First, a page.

The renovation of this National Historic Landmark has revealed two long-concealed ceiling vaults on the second floor, restored the original 19th-century window configuration throughout and repaired original moldings and other decorative features, in addition to numerous other preservation efforts. Infrastructure has been replaced or upgraded with the most up-to-date sustainable and energy- efficient technologies.

Public and gallery spaces are now illuminated entirely with LED lighting. The new lighting system is a landmark advance in museum energy efficiency and, combined with other infrastructure improvements, will reduce the building’s energy usage by more than 70 percent, making the Renwick Gallery one of the most energy efficient Smithsonian museums. Read more in-depth details about the renovation here.

Inaugural Exhibition—“WONDER”

The debut exhibition, “WONDER,” features new site-specific installations by nine contemporary artists, including Jennifer Angus, Chakaia Booker, Gabriel Dawe, Tara Donovan, Patrick Dougherty, Janet Echelman, John Grade, Maya Lin and Leo Villareal. Each artist works intensively with expressive materials—including tires, thread, insects, branches, netting, glass marbles and LED light strips—to create larger-than-life installations that will transform the museum into an immersive artwork. Nicholas R. Bell, The Fleur and Charles Bresler Curator-in-Charge of the Renwick Gallery, organized the exhibition. Public Programs and Events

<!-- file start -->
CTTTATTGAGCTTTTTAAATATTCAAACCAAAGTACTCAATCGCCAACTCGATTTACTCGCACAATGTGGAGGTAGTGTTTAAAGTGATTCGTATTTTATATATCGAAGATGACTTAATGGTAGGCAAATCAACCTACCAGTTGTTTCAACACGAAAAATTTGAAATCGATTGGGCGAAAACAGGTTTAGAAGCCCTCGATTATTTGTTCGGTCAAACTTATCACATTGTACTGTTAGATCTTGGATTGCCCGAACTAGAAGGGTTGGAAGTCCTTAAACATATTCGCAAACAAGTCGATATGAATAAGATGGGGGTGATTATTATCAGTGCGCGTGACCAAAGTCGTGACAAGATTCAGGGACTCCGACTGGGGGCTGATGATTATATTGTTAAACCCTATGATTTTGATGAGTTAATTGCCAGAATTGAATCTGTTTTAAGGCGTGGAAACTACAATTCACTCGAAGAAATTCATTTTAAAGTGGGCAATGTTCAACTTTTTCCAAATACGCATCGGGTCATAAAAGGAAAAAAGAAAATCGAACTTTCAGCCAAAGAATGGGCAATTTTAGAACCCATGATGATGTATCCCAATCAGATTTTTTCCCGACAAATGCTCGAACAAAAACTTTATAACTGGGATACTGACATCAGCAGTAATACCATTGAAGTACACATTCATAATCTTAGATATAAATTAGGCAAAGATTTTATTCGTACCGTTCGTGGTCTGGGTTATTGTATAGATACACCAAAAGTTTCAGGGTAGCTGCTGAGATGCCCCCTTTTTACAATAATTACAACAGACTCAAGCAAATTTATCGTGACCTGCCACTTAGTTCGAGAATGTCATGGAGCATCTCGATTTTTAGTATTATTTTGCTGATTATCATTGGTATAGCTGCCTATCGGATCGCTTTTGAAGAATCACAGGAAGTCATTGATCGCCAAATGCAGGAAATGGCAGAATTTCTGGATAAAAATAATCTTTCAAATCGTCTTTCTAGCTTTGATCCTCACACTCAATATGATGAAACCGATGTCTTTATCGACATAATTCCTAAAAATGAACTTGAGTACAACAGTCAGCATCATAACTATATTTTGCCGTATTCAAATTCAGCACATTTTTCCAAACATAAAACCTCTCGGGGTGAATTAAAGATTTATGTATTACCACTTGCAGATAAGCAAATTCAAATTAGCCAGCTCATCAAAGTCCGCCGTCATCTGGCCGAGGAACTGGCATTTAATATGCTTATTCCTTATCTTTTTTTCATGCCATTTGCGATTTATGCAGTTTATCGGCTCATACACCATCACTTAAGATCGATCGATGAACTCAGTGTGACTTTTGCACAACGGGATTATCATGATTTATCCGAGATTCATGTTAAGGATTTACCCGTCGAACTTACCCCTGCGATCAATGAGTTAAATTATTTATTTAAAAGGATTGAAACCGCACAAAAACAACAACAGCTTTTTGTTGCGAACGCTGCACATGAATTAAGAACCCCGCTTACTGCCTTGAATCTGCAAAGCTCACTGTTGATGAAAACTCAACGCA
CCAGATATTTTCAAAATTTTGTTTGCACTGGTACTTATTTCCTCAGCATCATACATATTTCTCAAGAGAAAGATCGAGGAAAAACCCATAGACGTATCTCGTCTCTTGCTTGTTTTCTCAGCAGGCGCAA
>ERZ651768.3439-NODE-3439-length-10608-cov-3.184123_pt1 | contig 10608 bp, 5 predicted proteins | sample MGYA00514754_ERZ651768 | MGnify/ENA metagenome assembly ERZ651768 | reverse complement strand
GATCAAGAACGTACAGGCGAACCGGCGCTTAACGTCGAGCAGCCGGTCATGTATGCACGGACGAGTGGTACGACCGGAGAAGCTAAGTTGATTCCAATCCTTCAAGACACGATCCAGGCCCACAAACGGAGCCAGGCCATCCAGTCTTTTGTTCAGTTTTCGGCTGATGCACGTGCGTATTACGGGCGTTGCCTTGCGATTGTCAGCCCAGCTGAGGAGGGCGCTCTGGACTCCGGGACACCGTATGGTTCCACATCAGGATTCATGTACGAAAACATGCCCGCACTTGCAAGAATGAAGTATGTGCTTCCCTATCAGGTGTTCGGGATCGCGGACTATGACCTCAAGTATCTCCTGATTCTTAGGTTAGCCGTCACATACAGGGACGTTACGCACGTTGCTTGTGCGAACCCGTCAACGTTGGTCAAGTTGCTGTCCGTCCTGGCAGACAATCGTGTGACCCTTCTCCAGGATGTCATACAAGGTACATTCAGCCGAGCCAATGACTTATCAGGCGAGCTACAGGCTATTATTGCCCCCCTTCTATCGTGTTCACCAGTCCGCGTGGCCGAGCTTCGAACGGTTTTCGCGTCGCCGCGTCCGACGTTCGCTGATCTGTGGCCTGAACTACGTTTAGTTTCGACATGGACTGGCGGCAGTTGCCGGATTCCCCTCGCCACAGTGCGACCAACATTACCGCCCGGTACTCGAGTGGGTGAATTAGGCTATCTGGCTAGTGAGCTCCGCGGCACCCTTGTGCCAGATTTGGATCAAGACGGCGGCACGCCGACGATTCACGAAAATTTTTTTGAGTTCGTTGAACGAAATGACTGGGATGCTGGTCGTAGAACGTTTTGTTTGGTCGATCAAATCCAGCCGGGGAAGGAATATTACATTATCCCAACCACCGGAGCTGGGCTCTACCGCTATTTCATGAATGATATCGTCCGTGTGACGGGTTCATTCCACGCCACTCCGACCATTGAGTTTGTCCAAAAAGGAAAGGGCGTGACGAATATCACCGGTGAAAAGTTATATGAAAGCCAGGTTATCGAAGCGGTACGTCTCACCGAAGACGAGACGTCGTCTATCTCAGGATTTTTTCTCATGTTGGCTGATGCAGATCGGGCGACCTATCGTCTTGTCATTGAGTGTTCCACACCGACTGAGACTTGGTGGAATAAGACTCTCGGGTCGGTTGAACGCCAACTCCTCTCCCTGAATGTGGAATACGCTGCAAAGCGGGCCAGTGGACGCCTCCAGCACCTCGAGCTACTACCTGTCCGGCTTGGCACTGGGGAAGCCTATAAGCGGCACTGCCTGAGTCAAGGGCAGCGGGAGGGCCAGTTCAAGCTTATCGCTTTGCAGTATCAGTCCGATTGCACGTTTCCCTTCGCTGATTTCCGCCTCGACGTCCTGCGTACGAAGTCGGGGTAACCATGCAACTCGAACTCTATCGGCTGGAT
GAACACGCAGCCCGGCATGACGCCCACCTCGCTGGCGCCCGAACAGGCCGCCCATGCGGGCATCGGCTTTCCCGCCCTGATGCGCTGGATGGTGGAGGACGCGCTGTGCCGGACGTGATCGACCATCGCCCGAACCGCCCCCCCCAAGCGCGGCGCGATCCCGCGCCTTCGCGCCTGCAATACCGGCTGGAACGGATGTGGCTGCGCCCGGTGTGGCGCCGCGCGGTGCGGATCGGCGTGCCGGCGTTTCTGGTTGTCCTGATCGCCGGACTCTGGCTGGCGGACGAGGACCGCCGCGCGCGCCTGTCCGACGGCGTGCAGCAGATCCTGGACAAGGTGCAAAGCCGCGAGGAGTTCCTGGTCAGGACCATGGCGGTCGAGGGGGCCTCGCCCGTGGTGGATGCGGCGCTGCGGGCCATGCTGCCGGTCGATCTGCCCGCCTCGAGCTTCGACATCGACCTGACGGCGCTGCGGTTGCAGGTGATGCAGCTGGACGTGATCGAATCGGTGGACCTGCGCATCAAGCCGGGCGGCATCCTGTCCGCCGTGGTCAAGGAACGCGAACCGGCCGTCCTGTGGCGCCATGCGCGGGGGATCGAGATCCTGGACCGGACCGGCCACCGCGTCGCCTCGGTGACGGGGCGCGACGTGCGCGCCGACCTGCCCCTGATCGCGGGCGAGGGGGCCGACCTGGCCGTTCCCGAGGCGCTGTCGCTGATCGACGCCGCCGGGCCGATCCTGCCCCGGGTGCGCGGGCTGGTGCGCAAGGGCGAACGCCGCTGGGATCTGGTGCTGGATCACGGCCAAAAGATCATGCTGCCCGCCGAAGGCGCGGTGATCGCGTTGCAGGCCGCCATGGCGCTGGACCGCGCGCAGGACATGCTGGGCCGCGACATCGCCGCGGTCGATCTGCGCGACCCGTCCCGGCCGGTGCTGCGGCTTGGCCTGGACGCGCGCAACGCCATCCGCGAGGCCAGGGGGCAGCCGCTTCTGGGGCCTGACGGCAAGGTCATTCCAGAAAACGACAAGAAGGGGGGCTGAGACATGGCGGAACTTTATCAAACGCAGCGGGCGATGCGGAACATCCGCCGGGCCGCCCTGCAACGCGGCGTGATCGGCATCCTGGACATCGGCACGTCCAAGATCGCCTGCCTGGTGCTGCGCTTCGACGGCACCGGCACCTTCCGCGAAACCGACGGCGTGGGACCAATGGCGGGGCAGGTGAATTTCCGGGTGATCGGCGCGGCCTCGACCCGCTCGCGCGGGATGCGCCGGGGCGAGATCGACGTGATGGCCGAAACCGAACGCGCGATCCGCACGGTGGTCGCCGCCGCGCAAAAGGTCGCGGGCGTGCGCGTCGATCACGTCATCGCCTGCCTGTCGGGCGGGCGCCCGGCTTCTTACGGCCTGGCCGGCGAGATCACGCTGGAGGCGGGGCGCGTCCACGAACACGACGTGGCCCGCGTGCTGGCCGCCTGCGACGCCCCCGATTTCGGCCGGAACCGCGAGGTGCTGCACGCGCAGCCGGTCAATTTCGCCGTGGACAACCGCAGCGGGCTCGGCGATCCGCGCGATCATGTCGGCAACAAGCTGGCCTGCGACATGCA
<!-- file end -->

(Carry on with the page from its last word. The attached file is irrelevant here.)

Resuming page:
A series of public programs and events will accompany the opening. Celebratory galas will be held Tuesday, Nov. 10, and Wednesday, Nov. 11 (tickets $75) featuring exclusive previews of “WONDER.” A morning ribbon-cutting ceremony Friday, Nov. 13 (weather permitting), will precede a free open house where the public can explore the galleries, meet curators and enjoy live music. The Renwick will remain open after hours that evening to present a large-scale version of its DIY program, “Handi-hour,” featuring “all you can craft” activities inspired by artworks in “WONDER,” craft beer and live music. This event is ticketed ($25 in advance and $30 at the door) and available for ages 21 and up. A free festival Saturday, Nov. 14, for children, families and visitors of all ages will feature craft activities, artist demonstrations, musical performances and museum tours. Details are available at events and in an advisory.”